This isn’t much of a blog, but here are some drawings (for those who were interested) with the dimensions for the guitar stand I posted a few weeks ago.
Here is a sketch of the nightstand I am working on. It features one 6” over two 8” drawers. -----Side panel components have been sanded, and the solid panels pre-stained. Now a final test fitting before gluing them up. The lumber is QSRO.-----A shallow groove in the legs will receive corbels. -----Side panels glued up. -----Front lower rails have been shaped at the router table, and finish sanded. Next up is the back panel and web frames.
This 26 minute woodworking video illustrates a complete project from start to finish. You will see the principles of loose tenon (or floating tenon) joinery applied to make a sturdy tool stand. Shown in the video: Stock preparation using the planer and jointer. Making legs, aprons, and cross members for the project. Mortising on the router table. Having a repeatable setup for mortising by using a modified tenon jig. Efficient mortising technique – this project has 32 mortises. The...
One of my relatives has a connection with musician Graham Nash. And although I have never actually met Nash, somehow I ended up with a beautiful slab of Claro Walnut from his old hot tub. Well, my dad is a guitarist and fan of all things Rock n’ Roll. And I have been planning to build him a music stand for several years now. So I figured since this piece of memorabilia fell into my lap, it was the perfect time to build him one. Here is the slab in the back of my truck: Its ...
When I last left off, I showed the dovetail slides, but they didn’t have a good way yet of attaching to the drawers, and weren’t in the drawer carcase yet. That reminds me. Here’s the carcase installed: I cut a piece of scrap ply to fit on the top and tacked it on with small, set nails – lots of ‘em :) And now for another rambling video on how I finished up the drawer slides: This was the glue-up on the drawer blocks: Adding walnut pegs thro...
This is my most ambitious project to date. I’m going to make a Greene & Greene sofa table that closely follows the design of premier G&G LJ Darrell Peart. I pinged him the other day, and he sent me to American Furniture Design Co. to buy plans. As you can see, they’re not identical to the one made by Marc in Darrell’s class at William Ng's woodworking school. American Furniture’s Version: TheWoodWhisperer’s Version: What I plan to do i...
Well, I have been working on this project for a little while now, the good portion of the summer. This is my first try at doing a bent form project. I was inspired after seeing Ken Dixon’s project from last year as seen here. I found a really nice piece of curly maple lumber online that I was going to use for the project. It was about the right size and 5/4” to give me some wiggle room. I have never used any curly wood like this before so I was pretty nervous to start cutting i...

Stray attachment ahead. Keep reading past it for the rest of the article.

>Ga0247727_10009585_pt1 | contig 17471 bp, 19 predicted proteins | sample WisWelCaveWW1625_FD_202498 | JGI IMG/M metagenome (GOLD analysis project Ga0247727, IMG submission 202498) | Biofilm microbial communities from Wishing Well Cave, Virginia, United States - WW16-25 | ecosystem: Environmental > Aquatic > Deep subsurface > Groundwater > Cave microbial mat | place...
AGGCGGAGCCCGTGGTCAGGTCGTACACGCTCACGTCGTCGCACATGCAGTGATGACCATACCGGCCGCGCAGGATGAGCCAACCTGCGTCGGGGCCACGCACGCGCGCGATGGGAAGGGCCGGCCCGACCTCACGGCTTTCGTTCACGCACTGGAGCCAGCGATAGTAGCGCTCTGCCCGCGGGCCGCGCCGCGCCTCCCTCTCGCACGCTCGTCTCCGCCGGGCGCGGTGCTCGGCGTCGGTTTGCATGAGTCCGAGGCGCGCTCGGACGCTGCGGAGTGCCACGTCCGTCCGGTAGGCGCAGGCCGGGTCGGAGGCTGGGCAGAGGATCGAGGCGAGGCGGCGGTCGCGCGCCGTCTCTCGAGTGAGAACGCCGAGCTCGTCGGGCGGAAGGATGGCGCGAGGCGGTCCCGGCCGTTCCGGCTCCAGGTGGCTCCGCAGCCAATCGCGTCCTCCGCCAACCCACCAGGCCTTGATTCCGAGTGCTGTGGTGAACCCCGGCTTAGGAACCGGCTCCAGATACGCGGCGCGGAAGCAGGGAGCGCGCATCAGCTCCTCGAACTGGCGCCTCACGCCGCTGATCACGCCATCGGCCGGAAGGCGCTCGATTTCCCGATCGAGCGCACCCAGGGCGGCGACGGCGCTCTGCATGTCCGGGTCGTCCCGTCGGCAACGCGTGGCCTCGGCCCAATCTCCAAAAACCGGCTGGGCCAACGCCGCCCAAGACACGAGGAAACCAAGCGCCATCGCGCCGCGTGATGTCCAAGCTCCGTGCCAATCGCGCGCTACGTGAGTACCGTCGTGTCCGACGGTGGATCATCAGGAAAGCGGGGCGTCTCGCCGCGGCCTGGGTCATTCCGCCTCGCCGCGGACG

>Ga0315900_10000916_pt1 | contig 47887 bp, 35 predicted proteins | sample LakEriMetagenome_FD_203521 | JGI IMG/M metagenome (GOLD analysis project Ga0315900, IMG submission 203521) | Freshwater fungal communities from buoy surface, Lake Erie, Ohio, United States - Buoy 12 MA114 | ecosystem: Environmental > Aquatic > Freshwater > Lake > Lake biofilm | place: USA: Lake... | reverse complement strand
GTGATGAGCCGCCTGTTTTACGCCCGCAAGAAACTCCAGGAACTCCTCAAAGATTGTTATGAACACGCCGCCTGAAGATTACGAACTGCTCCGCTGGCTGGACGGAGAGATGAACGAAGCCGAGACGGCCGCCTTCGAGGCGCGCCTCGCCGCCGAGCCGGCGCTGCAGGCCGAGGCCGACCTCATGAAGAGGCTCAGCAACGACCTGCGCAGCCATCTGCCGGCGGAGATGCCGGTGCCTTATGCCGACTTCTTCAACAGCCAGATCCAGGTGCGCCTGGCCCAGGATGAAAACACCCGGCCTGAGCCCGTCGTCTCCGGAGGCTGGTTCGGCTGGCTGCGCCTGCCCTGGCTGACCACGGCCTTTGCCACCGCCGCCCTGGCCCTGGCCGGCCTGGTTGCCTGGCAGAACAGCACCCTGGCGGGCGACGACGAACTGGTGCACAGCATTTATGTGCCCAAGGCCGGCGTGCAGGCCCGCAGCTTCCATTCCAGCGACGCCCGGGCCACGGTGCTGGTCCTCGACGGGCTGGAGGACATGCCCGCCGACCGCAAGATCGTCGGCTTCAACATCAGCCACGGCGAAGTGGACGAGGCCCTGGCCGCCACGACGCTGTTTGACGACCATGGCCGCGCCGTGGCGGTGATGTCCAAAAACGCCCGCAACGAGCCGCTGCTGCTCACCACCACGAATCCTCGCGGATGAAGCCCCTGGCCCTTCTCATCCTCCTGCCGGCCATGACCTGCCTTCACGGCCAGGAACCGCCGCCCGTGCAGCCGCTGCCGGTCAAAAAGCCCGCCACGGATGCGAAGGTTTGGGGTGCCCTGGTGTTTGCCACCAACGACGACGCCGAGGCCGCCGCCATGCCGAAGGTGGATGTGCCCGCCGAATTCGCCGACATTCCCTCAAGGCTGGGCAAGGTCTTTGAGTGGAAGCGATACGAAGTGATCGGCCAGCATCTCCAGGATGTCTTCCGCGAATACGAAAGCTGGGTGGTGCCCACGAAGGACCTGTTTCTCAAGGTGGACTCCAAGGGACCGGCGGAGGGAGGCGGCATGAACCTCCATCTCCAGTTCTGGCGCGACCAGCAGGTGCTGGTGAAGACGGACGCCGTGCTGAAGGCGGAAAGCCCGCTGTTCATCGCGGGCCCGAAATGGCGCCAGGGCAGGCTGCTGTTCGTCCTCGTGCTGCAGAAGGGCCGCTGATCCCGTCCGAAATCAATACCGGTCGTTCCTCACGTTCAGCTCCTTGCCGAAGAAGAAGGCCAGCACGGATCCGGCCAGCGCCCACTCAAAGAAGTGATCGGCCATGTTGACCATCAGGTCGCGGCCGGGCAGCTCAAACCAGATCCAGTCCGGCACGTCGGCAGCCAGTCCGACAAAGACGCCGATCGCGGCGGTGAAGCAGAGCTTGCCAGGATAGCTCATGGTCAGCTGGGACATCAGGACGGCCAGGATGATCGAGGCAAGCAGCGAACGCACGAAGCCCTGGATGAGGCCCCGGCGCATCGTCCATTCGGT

Well, it looks like I won’t have the money for Darrell’s class at William Ng’s school this weekend (or Disneyland either for that matter). I’m pretty bummed. I had to do the right thing and spend my tuition on sailing instructor seminars to further my “real” career. Luckily, the woodworking classes are offered often (I’ve got them all on the calendar), and Mickey will always be there. I may just have to bite the bullet and plunge back into the s...
I’ve been working the graveyard shift all week (which has seriously impeded my woodworking habit), helping my defacto brother-in-law with his concrete polishing business. It’s pretty cool, especially if you start with the right concrete, dye, aggregate, etc. I was seriously thinking about making the tops for my night stands out of polished black concrete. It would look like granite, only I could do it myself (with his help). It would be water resistant, if sealed properly, so ...
In early December, a little more than a week before I flew home, I decided to make mom a cutting board. However, the garage was a mess. I spent some time figuring out what I could attack, cleaning off the back table to use for flattening the board after the glue-up, building the router sled and rails to perform the flattening, and as a slipped-in, totally unrelated side project, I built a quickie rolling lathe stand on the cheap, as I’m still looking for work. When I say “on the c...
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